A fun and safe place for grieving children.

Back-To-School Tips for supporting a child in grief

School is the child’s work. Just as adults have jobs, kids undergo stressful deadlines, increased work, and are graded on their performance. When there is an increase in stress, grief can surface and create complicated feelings and inhibit academic and social performance; this is why Comfort Zone programs are provided year round.  Here are helpful tips for preparing for the upcoming school year.

 

  • Open Dialogue: Encourage open dialogue about the upcoming school year with your student. Ask open-ended questions that allow for thoughtful responses: “What are you looking forward to this year?” “What are some things I can do to help?” Include discussion about the best ways to support them: “I know when I am having a tough day I like to listen to music in the car on the way to pick you up. I also like talking to my friends who make me feel better.”
  • Predict, Plan, Prepare: Predicting that there will be difficult times does not mean there will be, it just helps you as the parent. Inform the school system of the death, and work with teachers, counselors, and administrators to develop a plan to support the student. Identify and prepare a ‘School Advocate’ (a trusted mentor at school that the grieving student respects and trusts) so the student has someone they can talk to during school hours.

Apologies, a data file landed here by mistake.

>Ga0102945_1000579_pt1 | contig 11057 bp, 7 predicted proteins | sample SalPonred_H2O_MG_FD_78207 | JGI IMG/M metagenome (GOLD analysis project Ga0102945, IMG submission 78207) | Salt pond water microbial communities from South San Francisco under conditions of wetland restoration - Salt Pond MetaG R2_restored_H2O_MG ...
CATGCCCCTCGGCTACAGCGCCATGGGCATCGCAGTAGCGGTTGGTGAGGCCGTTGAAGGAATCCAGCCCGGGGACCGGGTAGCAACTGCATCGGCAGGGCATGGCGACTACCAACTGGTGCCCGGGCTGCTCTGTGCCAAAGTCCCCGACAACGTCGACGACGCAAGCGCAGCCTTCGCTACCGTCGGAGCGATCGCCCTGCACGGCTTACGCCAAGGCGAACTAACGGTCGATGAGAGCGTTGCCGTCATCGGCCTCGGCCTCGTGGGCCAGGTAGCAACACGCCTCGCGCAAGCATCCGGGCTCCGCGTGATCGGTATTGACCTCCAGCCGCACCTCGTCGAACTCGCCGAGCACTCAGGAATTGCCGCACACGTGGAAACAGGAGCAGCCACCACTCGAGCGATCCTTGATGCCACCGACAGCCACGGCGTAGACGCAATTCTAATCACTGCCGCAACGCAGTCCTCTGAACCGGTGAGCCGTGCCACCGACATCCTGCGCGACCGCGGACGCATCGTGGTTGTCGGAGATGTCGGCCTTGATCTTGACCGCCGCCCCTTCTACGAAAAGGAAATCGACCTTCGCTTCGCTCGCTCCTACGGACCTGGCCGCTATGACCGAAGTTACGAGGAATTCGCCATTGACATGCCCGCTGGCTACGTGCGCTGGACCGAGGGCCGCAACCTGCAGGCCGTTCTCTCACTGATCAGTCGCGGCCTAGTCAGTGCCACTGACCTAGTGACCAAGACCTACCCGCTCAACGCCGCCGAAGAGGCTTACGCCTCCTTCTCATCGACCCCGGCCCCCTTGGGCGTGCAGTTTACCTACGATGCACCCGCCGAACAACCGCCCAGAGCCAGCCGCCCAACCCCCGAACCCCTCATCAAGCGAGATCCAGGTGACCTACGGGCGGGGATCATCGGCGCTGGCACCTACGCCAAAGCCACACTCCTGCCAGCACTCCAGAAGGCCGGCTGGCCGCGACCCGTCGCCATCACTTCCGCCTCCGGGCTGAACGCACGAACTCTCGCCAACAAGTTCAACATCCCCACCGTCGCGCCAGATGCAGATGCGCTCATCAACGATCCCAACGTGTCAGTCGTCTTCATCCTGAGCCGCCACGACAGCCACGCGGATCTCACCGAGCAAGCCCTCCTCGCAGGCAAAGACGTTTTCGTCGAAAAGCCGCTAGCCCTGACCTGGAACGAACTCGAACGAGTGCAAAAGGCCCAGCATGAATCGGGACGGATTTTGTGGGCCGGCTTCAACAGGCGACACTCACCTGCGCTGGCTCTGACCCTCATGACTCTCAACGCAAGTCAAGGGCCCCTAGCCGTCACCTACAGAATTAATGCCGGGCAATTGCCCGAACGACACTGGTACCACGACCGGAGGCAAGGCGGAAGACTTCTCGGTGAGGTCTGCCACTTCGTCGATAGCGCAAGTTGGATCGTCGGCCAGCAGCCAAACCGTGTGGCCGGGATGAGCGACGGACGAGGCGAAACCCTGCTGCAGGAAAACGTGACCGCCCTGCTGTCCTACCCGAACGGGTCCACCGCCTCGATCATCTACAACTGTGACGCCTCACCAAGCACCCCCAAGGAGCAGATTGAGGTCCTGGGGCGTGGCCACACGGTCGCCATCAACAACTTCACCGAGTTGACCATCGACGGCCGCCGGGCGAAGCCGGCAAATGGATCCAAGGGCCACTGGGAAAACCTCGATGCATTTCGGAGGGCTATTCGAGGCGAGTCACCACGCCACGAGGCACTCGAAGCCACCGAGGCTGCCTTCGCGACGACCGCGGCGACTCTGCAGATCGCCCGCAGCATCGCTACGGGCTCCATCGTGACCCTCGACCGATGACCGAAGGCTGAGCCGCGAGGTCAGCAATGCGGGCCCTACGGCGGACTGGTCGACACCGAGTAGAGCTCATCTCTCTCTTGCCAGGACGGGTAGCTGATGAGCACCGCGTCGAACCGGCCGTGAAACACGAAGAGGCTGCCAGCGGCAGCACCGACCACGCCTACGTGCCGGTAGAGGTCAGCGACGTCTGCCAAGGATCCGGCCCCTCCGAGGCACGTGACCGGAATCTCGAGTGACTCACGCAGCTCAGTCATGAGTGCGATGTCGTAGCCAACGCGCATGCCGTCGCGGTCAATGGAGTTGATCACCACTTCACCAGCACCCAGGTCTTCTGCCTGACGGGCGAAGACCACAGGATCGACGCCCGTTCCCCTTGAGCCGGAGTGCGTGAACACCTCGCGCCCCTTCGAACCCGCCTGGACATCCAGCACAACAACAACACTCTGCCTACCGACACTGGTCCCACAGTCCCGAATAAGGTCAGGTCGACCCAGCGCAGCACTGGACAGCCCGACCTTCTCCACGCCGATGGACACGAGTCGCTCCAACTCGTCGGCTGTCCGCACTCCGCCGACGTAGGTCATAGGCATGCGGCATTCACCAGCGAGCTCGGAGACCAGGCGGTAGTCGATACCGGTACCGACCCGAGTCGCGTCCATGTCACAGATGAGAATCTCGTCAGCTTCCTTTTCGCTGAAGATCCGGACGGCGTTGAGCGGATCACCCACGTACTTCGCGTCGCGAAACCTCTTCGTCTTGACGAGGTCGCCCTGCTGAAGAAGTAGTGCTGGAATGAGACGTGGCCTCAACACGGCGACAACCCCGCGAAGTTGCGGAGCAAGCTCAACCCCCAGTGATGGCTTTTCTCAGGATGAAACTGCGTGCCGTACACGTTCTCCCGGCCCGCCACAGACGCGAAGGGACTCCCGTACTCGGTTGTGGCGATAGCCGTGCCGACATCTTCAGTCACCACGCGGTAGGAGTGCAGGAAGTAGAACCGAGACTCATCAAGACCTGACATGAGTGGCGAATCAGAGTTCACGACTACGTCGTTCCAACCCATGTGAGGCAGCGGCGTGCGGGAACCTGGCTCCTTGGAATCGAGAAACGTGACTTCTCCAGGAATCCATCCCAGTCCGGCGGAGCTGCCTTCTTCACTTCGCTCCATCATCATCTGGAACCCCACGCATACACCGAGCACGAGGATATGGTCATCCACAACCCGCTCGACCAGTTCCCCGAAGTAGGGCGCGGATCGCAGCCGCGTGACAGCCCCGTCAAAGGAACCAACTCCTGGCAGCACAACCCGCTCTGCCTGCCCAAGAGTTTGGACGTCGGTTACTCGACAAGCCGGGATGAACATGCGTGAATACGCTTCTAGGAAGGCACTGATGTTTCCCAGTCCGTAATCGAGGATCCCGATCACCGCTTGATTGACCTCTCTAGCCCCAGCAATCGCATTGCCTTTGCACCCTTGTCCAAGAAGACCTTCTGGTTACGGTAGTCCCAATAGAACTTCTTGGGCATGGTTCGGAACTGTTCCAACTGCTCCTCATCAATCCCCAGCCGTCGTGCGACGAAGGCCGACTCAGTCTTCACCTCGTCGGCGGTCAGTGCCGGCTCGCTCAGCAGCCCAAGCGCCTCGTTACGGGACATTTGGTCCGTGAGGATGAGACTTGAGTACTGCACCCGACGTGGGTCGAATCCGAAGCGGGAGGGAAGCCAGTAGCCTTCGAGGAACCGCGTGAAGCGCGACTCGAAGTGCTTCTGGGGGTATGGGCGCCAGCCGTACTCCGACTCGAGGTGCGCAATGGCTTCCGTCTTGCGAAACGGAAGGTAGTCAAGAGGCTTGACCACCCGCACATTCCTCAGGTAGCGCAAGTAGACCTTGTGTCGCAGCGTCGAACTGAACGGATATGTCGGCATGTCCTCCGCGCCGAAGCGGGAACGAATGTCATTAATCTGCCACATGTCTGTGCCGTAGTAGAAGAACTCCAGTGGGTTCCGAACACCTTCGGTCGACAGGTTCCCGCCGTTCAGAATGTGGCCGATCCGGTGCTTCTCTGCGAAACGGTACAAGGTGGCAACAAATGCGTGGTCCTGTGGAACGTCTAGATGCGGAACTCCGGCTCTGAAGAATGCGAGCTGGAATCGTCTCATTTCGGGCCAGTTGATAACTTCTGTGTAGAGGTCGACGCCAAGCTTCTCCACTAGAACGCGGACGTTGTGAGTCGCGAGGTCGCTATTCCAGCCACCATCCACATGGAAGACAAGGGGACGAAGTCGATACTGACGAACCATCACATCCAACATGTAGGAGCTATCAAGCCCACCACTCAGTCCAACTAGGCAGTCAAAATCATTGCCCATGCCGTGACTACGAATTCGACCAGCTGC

• Control: Teachers and parents should give the student/child permission to make their own choices about who, how, and when to share their grief. Remind each child that their grief is individual and their own; empower them to control the conversation by sharing as little, or as much, as they are comfortable.
  • Coping: Identify activities (outside of schoolwork) that can serve as coping skills. Creativity and imagination are great ways to develop a child's coping skills. Encourage them to find or reinvest in activities that they are good at and find interesting. Recreation is vital for the development of attributes that contribute to resiliency, and can diversify a student’s peer group.
  • Rest & Sleep: Research confirms that children who rest more, sleep better. An exhausted child does not sleep better. Help the child make space in his or her schedule for down-time and sleep (between 8-12 hours daily depending on age). A healthy body and mind lead to better management of stress and emotions.

 

School is exciting, and can help children in grief establish structure and accountability. Parents can support the transition by being open with their child, and by empowering the school - and the youth - to find the best tactics that work for them.  Have a great year!

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